by a ScotRail driver • The RMT union is balloting its ScotRail conductor members over Abellio’s refusal to rule out the extension of Driver Only Operation (DOO) on services currently worked by on-train conductors (guards). At the moment around 44 per cent of ScotRail trains operate with DOO, the rest with conductors.
There are crucial differences between these two ways of operating trains, with dangerous implications for passengers if DOO is imposed.
Firstly, conductors are safety critical. In addition to revenue duties, they are trained in personal track safety and emergency procedures, including evacuating a train, taking charge of a situation where the driver has become incapacitated, operate the wheelchair ramp and are in sole charge of opening and closing the train doors. These trains cannot enter passenger service without a conductor.
The second member of staff on a DOO train is the ticket examiner. They perform the same revenue duties as a conductor, and have an important customer service role. They have no safety role but do operate the wheelchair ramp at unmanned stations. DOO trains can, and often do, run in passenger service without a ticket examiner on board.
But as long as someone opens and closes the doors, checks your ticket and points you in the right direction, what’s the problem? The answer is that as long as nothing goes wrong there isn’t one. Unfortunately though, as in every other workplace, things can and occasionally do go wrong, and on the railway the consequences of that can be tragic.
Real-life incidents and scenarios make abundantly clear the safety benefits of trains using conductors. A stop-short, whereby a driver mistakes the length of the train and stops at a point designated on the platform for a shorter unit, thus leaving a portion of the train not on the platform, is one of a driver’s most dreaded nightmares.
They’re rare but do happen. In this situation a DOO driver has around a single second to notice his/her mistake before releasing the doors and potentially risking the lives of passengers who could fall from the train. On conductor operated trains it is the job of the conductor to step onto the platform and ensure the train is correctly positioned on it before opening the general doors, greatly mitigating this risk.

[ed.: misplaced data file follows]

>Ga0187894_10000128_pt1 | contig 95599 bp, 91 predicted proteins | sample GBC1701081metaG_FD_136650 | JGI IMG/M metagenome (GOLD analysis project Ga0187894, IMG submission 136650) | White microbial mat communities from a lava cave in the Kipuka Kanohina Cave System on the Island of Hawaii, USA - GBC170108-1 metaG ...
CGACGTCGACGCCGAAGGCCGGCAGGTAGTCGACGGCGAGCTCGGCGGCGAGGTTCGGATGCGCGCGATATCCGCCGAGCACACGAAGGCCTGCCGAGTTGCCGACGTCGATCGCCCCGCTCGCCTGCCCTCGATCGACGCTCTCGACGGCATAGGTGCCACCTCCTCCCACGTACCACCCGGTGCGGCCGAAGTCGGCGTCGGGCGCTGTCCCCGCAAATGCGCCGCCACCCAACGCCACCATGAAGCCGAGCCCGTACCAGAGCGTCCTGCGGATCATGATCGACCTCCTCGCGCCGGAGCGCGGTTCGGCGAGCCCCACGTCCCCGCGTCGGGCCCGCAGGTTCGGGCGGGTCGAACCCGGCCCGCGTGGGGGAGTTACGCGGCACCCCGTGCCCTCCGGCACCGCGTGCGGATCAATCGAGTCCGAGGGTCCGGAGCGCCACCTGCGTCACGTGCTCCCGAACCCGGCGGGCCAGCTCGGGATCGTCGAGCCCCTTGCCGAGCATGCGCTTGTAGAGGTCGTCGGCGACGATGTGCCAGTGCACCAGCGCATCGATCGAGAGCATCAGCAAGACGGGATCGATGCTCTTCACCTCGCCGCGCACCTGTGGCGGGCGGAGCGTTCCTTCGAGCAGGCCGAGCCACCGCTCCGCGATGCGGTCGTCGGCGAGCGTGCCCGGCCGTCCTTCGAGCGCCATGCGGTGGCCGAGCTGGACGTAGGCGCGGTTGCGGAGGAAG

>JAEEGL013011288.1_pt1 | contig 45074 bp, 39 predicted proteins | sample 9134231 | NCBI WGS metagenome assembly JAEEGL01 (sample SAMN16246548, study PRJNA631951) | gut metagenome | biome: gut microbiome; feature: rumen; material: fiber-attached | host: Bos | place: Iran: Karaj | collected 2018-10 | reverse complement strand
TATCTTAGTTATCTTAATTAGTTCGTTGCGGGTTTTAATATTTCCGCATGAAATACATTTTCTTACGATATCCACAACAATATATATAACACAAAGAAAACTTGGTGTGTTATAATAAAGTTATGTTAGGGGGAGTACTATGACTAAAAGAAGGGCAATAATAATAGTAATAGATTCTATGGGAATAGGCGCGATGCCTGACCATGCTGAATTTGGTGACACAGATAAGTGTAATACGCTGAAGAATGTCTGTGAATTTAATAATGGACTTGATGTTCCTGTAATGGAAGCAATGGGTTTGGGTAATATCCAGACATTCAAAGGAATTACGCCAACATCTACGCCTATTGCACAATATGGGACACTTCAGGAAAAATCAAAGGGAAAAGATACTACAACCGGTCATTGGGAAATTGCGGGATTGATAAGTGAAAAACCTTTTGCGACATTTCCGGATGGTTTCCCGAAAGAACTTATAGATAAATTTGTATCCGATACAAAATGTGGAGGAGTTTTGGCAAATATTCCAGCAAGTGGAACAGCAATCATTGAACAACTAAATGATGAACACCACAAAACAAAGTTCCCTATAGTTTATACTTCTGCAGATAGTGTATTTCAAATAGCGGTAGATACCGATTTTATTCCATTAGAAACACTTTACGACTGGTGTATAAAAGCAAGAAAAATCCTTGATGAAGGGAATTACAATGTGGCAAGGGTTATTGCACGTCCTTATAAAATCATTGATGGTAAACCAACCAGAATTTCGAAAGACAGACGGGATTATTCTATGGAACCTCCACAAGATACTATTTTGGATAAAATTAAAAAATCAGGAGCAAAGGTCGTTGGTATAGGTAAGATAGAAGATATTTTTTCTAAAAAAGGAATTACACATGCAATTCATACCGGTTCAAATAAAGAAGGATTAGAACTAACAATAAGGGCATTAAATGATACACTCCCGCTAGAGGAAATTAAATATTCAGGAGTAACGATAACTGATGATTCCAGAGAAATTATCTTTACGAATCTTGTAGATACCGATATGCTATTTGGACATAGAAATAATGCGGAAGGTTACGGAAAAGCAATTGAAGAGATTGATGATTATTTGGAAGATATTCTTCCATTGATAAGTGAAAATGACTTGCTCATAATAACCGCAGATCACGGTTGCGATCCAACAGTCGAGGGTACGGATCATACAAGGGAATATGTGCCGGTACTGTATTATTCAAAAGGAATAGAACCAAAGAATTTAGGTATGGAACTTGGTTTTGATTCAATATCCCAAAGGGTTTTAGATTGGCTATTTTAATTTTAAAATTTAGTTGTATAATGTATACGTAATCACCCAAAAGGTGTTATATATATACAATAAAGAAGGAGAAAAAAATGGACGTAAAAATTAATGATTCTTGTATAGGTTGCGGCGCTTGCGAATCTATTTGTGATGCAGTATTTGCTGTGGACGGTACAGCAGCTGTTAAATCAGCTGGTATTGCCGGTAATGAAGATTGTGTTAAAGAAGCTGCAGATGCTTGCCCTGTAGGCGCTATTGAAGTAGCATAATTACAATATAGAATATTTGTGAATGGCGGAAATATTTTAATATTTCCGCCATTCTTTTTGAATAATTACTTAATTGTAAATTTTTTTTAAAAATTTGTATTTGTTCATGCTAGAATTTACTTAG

Rarer still, but again it does happen, are the occasions when a DOO driver has accidentally released the doors on the wrong side of the train, the non-platform side.
In a perfect storm scenario, if this happened on a packed train which was full and standing with bodies unwittingly pressed against the internal ‘Door Open’ buttons on the non-platform side, and a train was entering that other platform (perhaps not even stopping there thus travelling at high speed), the consequences don’t bear thinking about.
It’s no thanks to DOO that a serious accident has not yet happened in this way but the potential remains for just such a deadly situation, impossible with a conductor performing a platform check before releasing the doors. On 11 March a woman was sexually assaulted on the 2300 Glasgow Queen Street to Airdrie DOO service, a six-car train comprising two separate three-car units coupled together.
DOO trains can and do run with no second staff member on board, often on late night weekend services as Train Operating Companies, when short-staffed and unable to cover all shifts, will change ticket examiners from late shift to early—purely in the interests of revenue collection, or profit as it’s better known!
It’s possible a ticket examiner was on that particular train and working on the other three-car unit, leaving the unfortunate victim with no ScotRail staff member to call upon for assistance.
Either way, this incident highlights a need for increased, not reduced, staff presence, with a member of staff guaranteed on each separate unit a compulsory requirement of Train Operating Companies.
DOO discriminates against vulnerable female passengers, but also against the disabled, specifically the wheelchair-bound.
With drivers not allowed to use the on-train ramp and no guarantee whatsoever of a ticket examiner being on board, it’s down to sheer chance if such passengers get to travel at all should their local station be one of the many which is unstaffed.
Under DOO it’s a case of “Sorry, you’ll have to get the next one, if there is one!”, something which happens relatively often. Again this alone should, in any decent society, make the case for the abolition of DOO rather than its extension.
DOO is not a modern system of operating trains, regardless of any safety record companies may point to. Nor are the scenarios mentioned an exhaustive list of the problems, some potentially fatal, that it poses. It discriminates against the disabled, the vulnerable, and is potentially lethal.
The Scottish Socialist Party stands alongside the RMT’s calls to “keep the guard on the train”. The ballot closes on Tuesday 7 June.